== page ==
Ingredients:
3 cups cooked macaroni (about 1 1/2 cups dried macaroni)
1/2 can of small (10.5 oz) cream of mushroom soup
1/3 cup pasta water (reserve the boiling liquid from cooking the macaroni)
1 1/2-2 cups grape tomatoes (halves)
2 cups oyster mushrooms
2 garlic cloves (chopped)
1 tablespoon olive oil
Fresh ground black pepper (optional)

Instructions:
1. Cook the dried macaroni in a 2 quarts pot of salted boiling water (1 teaspoon of salt). About 6-7 minutes or until al dente. Reserve 1/3 cup liquid, drain macaroni and keep aside.
2. In a separate saute pan heat up olive oil in medium heat. Add the garlic and saute for 10-15 seconds.
3. Once the garlic turn slightly golden, add in the mushroom and saute for 1-2 minutes with a splash of water to prevent the garlic from burning.
4. Next add in the cooked macaroni, mushroom soup and water. Stir the content until evenly coated or well mixed. Let it cool together for another minute.
5. Lastly toss in the grape tomatoes, stir it a few more times and remove from heat.
6. Add some freshly ground black pepper before serving.

Easy Greek Yogurt Creamsicle (酸奶冰条)

As the weather warming up in Oregon, making some cold snacks has been the routine between me and my husband.  Now we have a little tot running around, I’ll have to make something sweet but at the same time nutrient pack as well.

I’ve recommended this type of greek yogurt pop for a lot of the kids I see in clinic to help them get the calories and protein they need to gain weight. Greek yogurt is caloric dense, less sugar and high in protein, plus the probiotic benefits is good for their digestive system as well.

I’m using the full fat type of yogurt as fat free is not recommended for any children age 2 and below because they needed the fat for their brain development. If you have an older kid, feel free to use the low fat yogurt to cut down the calories unless they are underweight and needing the calories for weight gain.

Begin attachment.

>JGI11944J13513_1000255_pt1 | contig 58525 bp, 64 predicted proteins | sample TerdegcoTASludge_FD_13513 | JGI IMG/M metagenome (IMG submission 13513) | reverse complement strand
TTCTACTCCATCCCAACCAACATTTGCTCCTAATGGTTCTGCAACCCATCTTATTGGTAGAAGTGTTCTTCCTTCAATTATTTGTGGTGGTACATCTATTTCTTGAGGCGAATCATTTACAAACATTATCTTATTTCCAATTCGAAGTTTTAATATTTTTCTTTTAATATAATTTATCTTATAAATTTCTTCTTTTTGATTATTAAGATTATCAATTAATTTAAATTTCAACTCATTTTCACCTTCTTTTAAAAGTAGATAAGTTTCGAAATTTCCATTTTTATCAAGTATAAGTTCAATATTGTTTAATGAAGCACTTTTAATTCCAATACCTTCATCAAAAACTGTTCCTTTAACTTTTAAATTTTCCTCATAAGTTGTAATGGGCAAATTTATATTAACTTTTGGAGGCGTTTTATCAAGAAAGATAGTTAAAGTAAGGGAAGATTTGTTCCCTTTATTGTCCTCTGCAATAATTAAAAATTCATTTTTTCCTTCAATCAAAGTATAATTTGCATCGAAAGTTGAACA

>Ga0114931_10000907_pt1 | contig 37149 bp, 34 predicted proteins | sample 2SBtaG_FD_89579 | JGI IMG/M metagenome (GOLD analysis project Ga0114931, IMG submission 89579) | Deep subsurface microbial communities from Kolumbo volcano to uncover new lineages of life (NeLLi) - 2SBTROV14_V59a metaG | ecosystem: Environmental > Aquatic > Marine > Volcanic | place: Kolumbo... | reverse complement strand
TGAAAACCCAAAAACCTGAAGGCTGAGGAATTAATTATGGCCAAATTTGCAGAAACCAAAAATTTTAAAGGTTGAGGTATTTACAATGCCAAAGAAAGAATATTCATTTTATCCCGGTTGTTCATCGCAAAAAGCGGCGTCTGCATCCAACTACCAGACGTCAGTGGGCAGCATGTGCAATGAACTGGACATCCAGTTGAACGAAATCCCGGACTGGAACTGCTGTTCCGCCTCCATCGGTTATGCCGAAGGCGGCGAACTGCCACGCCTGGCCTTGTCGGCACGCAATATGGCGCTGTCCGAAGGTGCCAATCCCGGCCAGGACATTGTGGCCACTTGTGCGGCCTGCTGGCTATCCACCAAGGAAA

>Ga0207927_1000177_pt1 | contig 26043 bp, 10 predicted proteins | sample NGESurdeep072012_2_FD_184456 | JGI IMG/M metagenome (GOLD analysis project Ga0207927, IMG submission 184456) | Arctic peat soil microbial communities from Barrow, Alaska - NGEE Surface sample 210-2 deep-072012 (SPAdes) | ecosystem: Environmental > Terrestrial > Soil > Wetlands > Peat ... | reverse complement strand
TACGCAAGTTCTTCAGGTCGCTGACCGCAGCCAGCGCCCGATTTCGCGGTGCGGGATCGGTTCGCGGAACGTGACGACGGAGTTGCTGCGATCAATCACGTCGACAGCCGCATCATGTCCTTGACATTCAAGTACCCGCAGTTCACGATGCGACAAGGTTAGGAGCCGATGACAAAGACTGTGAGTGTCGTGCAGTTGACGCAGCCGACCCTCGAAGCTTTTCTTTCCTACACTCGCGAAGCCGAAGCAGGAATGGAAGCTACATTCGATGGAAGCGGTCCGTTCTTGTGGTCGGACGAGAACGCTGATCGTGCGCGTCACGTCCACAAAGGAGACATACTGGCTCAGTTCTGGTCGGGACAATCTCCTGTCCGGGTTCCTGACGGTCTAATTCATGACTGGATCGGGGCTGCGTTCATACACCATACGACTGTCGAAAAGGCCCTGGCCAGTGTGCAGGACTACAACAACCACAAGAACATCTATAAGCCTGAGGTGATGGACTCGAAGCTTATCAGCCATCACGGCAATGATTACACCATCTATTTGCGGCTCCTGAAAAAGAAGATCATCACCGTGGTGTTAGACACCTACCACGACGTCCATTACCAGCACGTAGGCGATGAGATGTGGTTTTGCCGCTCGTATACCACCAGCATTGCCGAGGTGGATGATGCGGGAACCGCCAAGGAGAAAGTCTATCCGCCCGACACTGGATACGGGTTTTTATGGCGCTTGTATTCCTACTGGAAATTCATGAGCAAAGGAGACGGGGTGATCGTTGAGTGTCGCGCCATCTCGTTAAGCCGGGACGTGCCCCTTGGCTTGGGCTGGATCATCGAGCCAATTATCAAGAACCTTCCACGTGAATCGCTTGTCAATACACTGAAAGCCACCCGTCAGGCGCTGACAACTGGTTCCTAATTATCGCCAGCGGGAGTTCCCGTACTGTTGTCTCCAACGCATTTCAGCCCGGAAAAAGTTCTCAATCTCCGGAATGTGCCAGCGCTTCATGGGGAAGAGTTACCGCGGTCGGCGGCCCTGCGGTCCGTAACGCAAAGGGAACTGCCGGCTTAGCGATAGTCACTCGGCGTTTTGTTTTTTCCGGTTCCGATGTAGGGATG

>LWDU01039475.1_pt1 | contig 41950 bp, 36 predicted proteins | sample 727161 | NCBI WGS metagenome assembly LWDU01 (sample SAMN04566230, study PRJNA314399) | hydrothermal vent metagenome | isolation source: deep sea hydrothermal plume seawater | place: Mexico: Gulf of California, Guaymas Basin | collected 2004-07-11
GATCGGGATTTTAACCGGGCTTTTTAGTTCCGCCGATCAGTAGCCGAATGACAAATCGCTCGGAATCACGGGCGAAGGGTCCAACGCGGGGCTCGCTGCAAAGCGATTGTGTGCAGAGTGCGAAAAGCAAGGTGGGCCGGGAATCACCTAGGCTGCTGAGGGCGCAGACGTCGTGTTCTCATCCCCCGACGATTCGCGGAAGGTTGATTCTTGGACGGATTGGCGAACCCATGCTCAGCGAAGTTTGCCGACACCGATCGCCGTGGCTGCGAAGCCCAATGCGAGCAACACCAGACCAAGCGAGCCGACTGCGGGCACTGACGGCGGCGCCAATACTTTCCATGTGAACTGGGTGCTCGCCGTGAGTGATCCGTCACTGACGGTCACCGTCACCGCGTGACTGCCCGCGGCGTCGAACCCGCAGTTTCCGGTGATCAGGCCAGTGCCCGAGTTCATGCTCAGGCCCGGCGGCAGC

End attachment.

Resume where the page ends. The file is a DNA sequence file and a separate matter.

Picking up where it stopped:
This is another easy recipe that can be enjoyed by everyone in the house 🙂

Ingredients:

5.5 oz of full fat peach Greek yogurt (one container)
2-3 Tablespoon regular strawberry yogurt (to add a little sweetness or you can use frozen strawberries puree too)
2 Tablespoon of plain Greek yogurt
1/4 Cup of orange juice

Instructions: 

  • Mix all ingredients together and put into the Popsicle mold or use paper cups with ice cream sticks.
  • Tap the bottom of the mold to ensure the content settle to remove the air bubbles.
  • Put in freezer and let it freeze for 2-3 hours. It will make 4-5 creamsicle depending how large the mold is.

 

Nutrition for Infant 6-9 Months

If you are a first time mom (FTM), surviving the first 6 months after your baby is born is definitely worth celebrating. If you are an experienced mom, then kudos to you for your bravery to take on the second or third kids challenge.

Being a mother is a 24/7 job and  not counting the sleep deprivation, trying to establish breast milk supply, constant worrying and the emotional roller coaster post-partum and the list goes on. None the less, you have made it past the most difficult months but there’s still a lot more ahead we have to know about your baby’s nutritional well being when they are ready to embark on the solid foods journey.

Now that you’ve mastered their schedule down to a tee, let’s talk food 🙂

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6 -7 Months

Starting solids is a big step for your baby. But where do you start ? Answer is start simple, one food at a time and there’s no right or wrong on whether you start rice cereal, fruits, vegetables or meat first. There’s no research to support whether the starting order of vegetables first will make your infant to be more incline to eating vegetables later. Nope, no such things. Breast milk and infant formula are sweet to begin with, so most babies will have a tendency to like fruits much better than others.